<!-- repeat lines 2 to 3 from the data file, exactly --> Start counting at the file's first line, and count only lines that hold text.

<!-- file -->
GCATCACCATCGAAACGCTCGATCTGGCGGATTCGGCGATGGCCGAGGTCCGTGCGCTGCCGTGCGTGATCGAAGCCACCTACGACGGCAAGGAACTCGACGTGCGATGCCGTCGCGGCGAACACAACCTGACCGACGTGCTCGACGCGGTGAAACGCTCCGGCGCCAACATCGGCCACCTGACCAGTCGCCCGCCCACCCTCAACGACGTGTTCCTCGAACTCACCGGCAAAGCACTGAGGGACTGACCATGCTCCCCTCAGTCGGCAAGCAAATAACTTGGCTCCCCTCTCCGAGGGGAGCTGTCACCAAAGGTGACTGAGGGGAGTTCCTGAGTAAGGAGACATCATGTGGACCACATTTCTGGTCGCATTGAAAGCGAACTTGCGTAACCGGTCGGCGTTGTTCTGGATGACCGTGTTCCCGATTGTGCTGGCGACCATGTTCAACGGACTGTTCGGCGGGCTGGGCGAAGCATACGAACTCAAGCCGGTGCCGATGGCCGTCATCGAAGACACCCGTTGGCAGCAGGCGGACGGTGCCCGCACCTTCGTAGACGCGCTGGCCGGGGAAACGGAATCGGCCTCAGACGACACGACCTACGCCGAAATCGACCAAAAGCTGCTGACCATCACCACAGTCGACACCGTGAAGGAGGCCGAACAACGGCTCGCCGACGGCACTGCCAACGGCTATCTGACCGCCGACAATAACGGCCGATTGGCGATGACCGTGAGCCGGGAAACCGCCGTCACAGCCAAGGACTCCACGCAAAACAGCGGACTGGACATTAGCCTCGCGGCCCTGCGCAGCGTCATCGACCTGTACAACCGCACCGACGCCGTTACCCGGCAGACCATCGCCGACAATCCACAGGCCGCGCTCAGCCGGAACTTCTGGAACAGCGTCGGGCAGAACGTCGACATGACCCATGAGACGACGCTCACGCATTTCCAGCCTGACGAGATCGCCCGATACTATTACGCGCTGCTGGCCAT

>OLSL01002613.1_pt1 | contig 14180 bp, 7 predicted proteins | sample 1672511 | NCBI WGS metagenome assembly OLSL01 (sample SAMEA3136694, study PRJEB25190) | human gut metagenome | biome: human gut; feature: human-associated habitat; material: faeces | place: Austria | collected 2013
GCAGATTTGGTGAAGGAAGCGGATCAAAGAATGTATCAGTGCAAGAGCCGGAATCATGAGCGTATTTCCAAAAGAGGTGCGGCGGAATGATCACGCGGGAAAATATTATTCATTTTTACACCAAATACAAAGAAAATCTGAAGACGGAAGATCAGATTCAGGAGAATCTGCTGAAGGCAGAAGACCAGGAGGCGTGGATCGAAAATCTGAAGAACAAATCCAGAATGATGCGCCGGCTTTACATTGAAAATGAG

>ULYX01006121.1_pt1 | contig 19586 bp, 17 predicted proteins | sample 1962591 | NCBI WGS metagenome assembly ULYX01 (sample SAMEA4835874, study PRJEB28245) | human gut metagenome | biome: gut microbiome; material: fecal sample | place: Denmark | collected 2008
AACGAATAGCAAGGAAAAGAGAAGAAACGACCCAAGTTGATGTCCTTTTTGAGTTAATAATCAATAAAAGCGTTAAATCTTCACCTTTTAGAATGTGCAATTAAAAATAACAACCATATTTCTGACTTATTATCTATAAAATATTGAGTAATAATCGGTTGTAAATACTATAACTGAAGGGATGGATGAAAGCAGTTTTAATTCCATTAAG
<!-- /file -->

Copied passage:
>OLSL01002613.1_pt1 | contig 14180 bp, 7 predicted proteins | sample 1672511 | NCBI WGS metagenome assembly OLSL01 (sample SAMEA3136694, study PRJEB25190) | human gut metagenome | biome: human gut; feature: human-associated habitat; material: faeces | place: Austria | collected 2013
GCAGATTTGGTGAAGGAAGCGGATCAAAGAATGTATCAGTGCAAGAGCCGGAATCATGAGCGTATTTCCAAAAGAGGTGCGGCGGAATGATCACGCGGGAAAATATTATTCATTTTTACACCAAATACAAAGAAAATCTGAAGACGGAAGATCAGATTCAGGAGAATCTGCTGAAGGCAGAAGACCAGGAGGCGTGGATCGAAAATCTGAAGAACAAATCCAGAATGATGCGCCGGCTTTACATTGAAAATGAG